Peter Rust Rusty Pete
I have a backscene break that was difficult to hide until a chimney was attached to the factory.
Then, it needed to smoke. No problem, a 1960s Seuthe unit was in my bitzabox.
Drill out the top, and in it went. Easy.
Ahh! Power.?
Bit of umming and aching
Then , eureka, a lightning bolt struck.
Model the copper conductor up the front of the chimney, hiding the other wire down the back.
Beats a 15" drill any day.
It could even be weathered using flux, but not DCCconcepts' as it will not turn the copper green with time 😉. The other option is to paint, or use green (frog-feed) wire. Me? I used a single strand of a heavier wire, flattened it to form a strip and formed it to fit , any old thing went down the back as it cannot be seen
Same could be done on a lighthouse, the earth-rod is always on the outside of a structure. (If the terrors have not nicked it for the scrap value)
The lighthouse would not be critical on wire-size, if powering an led, unless of course the reflector was motorised, rather than just the light blinking.
More than one way to skin a cat ðŸ˜‰
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Bunkerbarge
Always interesting to see how someone tackles a problem Pete.  It is that injection of imagination backed up by the skill required to bring it to reality that really gives us a buzz as modellers.

I had a similar challenge a few years ago with a ship's mast head light, which for its day, should have been an oil lamp.  The arrangement in reality is that the lamp is lowered on two guide wires and a pulley arrangement, lit and then pulled back into position with a rope and a couple of pulleys.  I wanted it to work but I did not want wires to be visible anywhere, as is unfortunately often the case with model ships.  Some cut a groove in the mast and fill it afterwards but I wanted a varnished mast and some drill a central hole but I only had around 8mm diameter for around a 350mm length,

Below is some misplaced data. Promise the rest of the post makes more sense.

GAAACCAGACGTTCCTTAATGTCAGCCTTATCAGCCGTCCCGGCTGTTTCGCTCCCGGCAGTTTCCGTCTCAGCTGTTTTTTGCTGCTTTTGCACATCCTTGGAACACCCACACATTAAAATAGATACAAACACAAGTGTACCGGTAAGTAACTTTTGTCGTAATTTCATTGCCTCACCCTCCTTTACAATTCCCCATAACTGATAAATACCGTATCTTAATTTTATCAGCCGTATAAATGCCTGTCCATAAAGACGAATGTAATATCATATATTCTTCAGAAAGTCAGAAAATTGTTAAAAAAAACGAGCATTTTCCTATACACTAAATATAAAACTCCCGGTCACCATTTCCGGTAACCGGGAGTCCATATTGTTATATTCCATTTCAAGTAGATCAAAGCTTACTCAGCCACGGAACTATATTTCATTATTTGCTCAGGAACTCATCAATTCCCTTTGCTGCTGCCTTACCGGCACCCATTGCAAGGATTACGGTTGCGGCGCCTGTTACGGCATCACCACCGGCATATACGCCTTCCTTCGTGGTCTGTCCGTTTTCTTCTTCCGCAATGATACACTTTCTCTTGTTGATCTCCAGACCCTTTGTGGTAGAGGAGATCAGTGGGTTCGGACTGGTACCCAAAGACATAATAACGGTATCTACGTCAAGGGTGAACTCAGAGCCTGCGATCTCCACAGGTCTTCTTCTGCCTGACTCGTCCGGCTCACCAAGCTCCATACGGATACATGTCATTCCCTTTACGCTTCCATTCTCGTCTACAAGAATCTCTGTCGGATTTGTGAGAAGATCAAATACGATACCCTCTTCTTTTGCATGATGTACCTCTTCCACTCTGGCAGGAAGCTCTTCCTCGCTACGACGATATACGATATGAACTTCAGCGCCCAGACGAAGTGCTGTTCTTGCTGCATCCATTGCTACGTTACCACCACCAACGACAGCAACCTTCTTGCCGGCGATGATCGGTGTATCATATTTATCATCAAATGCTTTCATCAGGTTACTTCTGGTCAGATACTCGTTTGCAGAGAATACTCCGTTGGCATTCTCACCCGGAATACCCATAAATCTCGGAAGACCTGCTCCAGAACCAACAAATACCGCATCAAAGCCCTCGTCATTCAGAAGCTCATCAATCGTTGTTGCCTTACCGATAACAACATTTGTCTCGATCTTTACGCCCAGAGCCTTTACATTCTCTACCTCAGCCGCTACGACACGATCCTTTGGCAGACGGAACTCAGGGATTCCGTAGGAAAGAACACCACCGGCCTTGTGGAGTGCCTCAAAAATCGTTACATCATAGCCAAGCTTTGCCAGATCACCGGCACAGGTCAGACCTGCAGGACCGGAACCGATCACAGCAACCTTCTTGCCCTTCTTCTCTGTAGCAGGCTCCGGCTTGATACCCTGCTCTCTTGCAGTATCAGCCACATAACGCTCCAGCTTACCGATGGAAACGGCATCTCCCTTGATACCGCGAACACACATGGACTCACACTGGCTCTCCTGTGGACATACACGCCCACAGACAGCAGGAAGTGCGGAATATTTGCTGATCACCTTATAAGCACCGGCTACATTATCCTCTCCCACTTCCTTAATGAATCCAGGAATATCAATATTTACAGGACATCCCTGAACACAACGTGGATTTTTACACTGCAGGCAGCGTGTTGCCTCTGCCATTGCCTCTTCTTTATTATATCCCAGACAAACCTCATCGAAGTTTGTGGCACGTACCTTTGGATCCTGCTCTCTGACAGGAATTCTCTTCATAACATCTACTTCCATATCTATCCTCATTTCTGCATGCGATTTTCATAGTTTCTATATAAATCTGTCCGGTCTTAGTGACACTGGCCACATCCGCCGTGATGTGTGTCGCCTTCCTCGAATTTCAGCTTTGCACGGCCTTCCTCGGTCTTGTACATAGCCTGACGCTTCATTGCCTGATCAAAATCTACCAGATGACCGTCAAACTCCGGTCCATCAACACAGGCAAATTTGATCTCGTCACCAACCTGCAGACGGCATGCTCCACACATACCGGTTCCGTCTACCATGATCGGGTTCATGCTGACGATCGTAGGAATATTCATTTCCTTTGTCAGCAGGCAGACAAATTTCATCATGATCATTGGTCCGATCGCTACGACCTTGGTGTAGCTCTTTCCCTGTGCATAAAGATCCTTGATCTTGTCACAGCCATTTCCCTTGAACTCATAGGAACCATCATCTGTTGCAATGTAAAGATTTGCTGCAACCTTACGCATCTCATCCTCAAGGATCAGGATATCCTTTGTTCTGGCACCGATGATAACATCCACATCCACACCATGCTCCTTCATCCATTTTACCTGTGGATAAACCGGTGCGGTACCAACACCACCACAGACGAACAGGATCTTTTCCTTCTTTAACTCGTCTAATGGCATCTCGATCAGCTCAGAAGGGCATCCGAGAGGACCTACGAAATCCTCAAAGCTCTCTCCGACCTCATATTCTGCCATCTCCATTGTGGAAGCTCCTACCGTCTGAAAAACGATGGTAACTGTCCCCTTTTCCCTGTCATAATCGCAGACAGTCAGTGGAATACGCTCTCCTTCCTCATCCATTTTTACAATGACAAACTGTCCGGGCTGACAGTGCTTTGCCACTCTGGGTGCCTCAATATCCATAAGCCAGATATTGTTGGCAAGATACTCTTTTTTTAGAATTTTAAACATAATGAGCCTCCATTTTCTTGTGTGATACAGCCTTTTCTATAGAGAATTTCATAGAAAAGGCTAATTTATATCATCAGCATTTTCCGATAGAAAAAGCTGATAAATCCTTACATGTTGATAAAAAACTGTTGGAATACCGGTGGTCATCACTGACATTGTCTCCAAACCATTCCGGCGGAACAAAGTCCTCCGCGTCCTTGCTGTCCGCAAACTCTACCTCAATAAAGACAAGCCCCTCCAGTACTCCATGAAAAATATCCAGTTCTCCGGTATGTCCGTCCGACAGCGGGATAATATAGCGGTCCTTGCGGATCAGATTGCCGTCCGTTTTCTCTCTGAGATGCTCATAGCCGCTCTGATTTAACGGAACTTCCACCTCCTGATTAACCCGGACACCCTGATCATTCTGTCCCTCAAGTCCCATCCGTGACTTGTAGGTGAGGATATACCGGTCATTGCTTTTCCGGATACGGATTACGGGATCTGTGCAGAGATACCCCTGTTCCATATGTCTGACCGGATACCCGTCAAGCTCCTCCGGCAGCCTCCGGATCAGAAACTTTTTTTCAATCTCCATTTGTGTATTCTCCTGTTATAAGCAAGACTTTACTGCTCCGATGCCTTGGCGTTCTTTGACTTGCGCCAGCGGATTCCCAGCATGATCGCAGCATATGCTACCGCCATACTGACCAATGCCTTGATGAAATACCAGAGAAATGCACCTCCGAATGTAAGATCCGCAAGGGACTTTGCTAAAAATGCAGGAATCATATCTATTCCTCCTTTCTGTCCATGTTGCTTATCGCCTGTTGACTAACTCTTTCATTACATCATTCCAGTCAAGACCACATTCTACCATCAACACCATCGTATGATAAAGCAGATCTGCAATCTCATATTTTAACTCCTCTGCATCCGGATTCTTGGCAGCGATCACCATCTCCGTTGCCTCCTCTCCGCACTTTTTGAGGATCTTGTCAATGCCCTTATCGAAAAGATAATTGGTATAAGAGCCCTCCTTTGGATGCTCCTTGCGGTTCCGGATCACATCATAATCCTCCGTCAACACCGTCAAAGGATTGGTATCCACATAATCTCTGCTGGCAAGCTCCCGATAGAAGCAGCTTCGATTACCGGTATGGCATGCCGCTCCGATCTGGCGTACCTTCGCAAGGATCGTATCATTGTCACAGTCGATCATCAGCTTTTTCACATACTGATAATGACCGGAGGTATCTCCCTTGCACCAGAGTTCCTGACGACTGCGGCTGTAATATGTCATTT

In the end I decided to make the two guide wires live to feed the lamp.  These were fed from below the deck and the bulb inside the lamp housing was soldered to the wires before fixing into the lamp.  Obviously careful insulation of the appropriate sides was then required to prevent shorts.  As for the oil lamp effect?  All the lamps are 12V bulbs fed from a 6V supply.  Hopefully that will also prolong the life of the bulb as it is never coming out again!


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Another interesting item from the model boat world is the current frequent use of nebulisers to produce a smoke effect.  This avoids the use of heating oil to the point of very close to combustion and produces a cold water vapour.  One disadvantage is that the vapour is heavier than air but a fan to assist it can make it look very realistic.  I might have a play one day in an easily accessible area.  I'm not sure about in an enclosed space at home where the moisture may start to cause a challenge but at a show I am sure it would be very eye catching and effective.  These two are both fitted with a nebuliser unit.


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JonD
Jesus Pete...... can't wait to see the photos......and the movie showing the smoke....👍
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Bunkerbarge